In 1971, DeSantis was made an associate Officer of the Venerable Order of Saint John.This was followed in 1980 by a promotion to the rank of associate knight in the same Order. DeSantis was a very generous supporter of Roman Catholic charities in Chicago. Tony DeSantis died on 6 June 2007 at age 93 and his funeral mass was said at Holy Name Cathedral on 18 June 2007.
Tony's grandson, Kyle DeSantis, took over as President of Drury Lane Theatre in Oak Brook Terrace and Water Tower Place following Tony's death.In 2010, Drury Lane Water Tower Place was taken over by Broadway in Chicago. Significant increases to production budgets has allowed Drury Lane Theatre in Oak Brook Terrace to modernize the look of the stage, enhance scenic design, add more players to the orchestra pit, secure better costuming, and cast with, as Chris Jones of the Chicago Tribune said, “a real eye to excellence,” drawing from both “the very talented, vibrant Chicago theater community” and “a national casting pool.” In 2013, the facility unveiled phase I of its multimillion-dollar renovation, including the 27,000 square foot Grand Ballroom, the Main Lobby and Cocktail Lounge, and the French and English Rooms. Phase 2 will include the renovation of the Courtyard Restaurant and the Theatre Bar.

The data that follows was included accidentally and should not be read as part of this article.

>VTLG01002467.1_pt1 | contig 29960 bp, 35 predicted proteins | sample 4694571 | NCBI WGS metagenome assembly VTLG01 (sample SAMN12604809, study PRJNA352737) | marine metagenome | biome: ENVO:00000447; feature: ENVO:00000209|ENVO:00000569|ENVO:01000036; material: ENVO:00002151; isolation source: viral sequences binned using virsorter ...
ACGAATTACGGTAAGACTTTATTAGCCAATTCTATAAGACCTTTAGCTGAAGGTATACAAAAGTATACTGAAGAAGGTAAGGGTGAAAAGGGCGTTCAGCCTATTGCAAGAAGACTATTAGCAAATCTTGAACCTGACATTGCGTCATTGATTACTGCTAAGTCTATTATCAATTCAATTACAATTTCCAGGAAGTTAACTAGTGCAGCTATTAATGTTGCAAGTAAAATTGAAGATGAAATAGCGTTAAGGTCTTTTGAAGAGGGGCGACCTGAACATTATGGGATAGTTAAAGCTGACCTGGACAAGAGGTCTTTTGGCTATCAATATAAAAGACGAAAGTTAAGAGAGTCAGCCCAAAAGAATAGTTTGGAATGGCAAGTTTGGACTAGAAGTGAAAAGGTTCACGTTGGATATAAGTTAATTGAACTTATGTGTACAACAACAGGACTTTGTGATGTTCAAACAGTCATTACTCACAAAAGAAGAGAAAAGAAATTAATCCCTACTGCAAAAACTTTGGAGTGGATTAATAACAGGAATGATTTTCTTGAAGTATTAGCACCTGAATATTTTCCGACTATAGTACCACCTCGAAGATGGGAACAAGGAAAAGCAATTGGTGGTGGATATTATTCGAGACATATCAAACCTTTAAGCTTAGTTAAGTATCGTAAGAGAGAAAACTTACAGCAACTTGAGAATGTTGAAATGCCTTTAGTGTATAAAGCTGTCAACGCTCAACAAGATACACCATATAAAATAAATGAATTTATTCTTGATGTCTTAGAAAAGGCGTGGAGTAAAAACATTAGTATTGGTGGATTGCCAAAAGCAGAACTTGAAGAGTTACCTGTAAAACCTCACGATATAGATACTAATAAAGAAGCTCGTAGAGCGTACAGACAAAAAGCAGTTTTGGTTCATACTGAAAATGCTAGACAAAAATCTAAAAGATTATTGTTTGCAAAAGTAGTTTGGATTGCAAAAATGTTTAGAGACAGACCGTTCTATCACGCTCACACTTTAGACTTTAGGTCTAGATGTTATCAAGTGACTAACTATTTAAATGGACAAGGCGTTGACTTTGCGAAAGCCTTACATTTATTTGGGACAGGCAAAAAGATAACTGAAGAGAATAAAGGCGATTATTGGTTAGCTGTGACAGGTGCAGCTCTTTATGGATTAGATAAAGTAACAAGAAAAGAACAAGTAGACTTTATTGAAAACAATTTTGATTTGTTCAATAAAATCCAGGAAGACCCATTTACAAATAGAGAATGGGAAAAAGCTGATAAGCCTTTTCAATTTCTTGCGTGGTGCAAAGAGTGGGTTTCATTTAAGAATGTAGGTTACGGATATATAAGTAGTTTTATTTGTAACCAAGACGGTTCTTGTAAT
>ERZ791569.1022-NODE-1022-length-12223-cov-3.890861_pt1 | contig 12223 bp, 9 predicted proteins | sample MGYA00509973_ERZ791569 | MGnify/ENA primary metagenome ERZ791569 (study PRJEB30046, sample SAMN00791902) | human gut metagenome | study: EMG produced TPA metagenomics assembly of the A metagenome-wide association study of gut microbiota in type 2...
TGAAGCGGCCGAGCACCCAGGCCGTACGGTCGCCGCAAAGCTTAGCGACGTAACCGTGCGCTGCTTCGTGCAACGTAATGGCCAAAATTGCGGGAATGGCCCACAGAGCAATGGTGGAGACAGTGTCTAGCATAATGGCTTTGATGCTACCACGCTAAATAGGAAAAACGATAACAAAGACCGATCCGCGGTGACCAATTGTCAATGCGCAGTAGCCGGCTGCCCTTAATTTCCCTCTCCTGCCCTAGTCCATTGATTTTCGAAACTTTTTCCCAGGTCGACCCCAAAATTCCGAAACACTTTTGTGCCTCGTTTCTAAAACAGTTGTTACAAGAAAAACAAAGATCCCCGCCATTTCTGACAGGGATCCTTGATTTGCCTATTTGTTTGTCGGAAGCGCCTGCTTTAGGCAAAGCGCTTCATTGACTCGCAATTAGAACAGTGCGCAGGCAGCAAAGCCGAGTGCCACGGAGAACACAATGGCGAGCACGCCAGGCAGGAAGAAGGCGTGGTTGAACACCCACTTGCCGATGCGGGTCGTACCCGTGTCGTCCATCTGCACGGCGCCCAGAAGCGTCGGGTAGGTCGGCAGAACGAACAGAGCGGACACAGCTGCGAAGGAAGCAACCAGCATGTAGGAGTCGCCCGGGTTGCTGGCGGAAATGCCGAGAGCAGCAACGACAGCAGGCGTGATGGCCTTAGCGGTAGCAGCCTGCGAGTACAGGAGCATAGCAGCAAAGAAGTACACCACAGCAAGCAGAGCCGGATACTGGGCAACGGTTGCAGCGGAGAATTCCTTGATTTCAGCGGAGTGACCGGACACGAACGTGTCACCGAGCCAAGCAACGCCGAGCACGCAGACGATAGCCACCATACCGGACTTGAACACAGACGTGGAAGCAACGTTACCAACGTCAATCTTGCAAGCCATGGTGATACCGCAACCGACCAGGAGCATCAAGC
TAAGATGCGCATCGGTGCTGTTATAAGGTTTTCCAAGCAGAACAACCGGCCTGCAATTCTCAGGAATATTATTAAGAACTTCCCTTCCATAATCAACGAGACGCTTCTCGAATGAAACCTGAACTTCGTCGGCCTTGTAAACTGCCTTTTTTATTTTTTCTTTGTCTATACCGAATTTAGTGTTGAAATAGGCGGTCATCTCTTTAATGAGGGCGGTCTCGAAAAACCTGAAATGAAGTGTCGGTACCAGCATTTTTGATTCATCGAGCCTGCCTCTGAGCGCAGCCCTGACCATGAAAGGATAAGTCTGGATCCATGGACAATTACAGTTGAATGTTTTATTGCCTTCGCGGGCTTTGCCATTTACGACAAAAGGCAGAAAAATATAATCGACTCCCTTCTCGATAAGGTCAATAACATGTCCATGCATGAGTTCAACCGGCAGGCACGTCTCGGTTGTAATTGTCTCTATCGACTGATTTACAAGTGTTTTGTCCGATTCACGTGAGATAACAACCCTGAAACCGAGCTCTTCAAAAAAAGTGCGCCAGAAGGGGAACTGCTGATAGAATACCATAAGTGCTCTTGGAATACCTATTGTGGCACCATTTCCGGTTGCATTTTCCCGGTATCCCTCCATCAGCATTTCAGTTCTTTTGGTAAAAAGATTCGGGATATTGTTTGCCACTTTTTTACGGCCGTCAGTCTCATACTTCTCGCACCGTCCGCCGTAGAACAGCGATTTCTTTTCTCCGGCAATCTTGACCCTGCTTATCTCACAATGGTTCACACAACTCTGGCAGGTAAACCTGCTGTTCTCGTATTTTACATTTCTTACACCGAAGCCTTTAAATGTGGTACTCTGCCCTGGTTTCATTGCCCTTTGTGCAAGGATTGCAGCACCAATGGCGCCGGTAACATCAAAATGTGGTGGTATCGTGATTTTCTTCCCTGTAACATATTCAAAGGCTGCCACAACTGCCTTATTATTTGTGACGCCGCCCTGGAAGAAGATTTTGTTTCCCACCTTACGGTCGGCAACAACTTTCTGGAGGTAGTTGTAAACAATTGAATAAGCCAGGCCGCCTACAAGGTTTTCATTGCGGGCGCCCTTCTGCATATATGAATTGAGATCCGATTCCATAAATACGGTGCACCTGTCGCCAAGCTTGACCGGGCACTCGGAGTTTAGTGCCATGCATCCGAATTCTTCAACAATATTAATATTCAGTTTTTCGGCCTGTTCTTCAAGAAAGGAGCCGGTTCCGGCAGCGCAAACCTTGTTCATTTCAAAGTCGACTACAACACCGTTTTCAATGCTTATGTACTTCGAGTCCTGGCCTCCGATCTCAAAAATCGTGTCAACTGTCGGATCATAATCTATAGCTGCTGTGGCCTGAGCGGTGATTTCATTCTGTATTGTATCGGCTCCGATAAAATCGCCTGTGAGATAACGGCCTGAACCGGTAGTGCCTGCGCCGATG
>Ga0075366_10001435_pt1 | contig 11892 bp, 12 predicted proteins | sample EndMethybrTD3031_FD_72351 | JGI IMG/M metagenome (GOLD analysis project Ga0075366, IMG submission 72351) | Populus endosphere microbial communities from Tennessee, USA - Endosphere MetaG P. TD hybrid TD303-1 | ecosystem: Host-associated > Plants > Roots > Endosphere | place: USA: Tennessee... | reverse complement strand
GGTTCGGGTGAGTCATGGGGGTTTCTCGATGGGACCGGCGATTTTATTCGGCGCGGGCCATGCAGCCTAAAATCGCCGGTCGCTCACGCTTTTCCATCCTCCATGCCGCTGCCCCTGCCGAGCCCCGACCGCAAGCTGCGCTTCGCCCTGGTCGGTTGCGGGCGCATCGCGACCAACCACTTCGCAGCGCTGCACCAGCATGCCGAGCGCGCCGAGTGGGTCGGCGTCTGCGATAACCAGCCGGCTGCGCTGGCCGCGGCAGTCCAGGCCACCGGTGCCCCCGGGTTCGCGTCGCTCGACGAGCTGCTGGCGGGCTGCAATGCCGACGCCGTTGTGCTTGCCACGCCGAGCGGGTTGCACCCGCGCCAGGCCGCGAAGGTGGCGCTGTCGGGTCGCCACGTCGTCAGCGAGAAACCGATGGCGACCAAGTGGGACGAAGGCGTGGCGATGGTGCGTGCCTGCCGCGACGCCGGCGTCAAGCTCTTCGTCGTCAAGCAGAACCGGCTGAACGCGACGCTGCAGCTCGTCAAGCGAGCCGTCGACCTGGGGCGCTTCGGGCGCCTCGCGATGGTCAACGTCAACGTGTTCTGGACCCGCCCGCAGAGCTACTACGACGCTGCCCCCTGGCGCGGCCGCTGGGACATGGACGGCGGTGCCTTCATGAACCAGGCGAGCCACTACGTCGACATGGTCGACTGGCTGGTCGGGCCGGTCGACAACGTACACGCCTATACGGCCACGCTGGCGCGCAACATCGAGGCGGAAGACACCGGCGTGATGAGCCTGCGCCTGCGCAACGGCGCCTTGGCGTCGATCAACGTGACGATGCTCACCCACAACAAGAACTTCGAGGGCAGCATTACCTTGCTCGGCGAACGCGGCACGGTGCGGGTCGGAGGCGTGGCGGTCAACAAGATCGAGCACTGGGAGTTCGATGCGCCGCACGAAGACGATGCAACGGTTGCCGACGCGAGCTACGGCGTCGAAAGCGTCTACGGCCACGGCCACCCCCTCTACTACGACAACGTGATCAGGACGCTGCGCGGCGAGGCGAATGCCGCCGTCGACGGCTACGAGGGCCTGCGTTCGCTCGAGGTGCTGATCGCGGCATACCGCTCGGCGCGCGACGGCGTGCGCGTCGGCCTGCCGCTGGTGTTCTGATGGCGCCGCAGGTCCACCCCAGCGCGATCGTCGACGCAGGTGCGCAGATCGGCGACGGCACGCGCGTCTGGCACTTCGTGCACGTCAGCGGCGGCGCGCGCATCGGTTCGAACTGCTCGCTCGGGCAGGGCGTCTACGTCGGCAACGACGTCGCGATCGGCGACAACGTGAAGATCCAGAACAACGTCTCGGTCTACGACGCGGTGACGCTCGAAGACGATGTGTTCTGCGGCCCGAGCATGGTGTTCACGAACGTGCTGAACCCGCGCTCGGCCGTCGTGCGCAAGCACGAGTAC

Nathan Lane is an acclaimed American actor and writer. In a career spanning 45 years he has been seen on stage and screen in many roles including Albert in The Birdcage, Max Bialystock in the musical The Producers, Ernie Smuntz in Mouse Hunt, Nathan Detroit in Guys and Dolls, and Pseudolus in A Funny Thing Happened on the Way to the Forum. His voice work includes The Lion King as Timon and Stuart Little as Snowbell. He has played recurring roles on television in Modern Family, The Good Wife, The People v. O. J. Simpson: American Crime Story as F. Lee Bailey, and was a regular on Penny Dreadful: City of Angels as Detective Lewis Michener.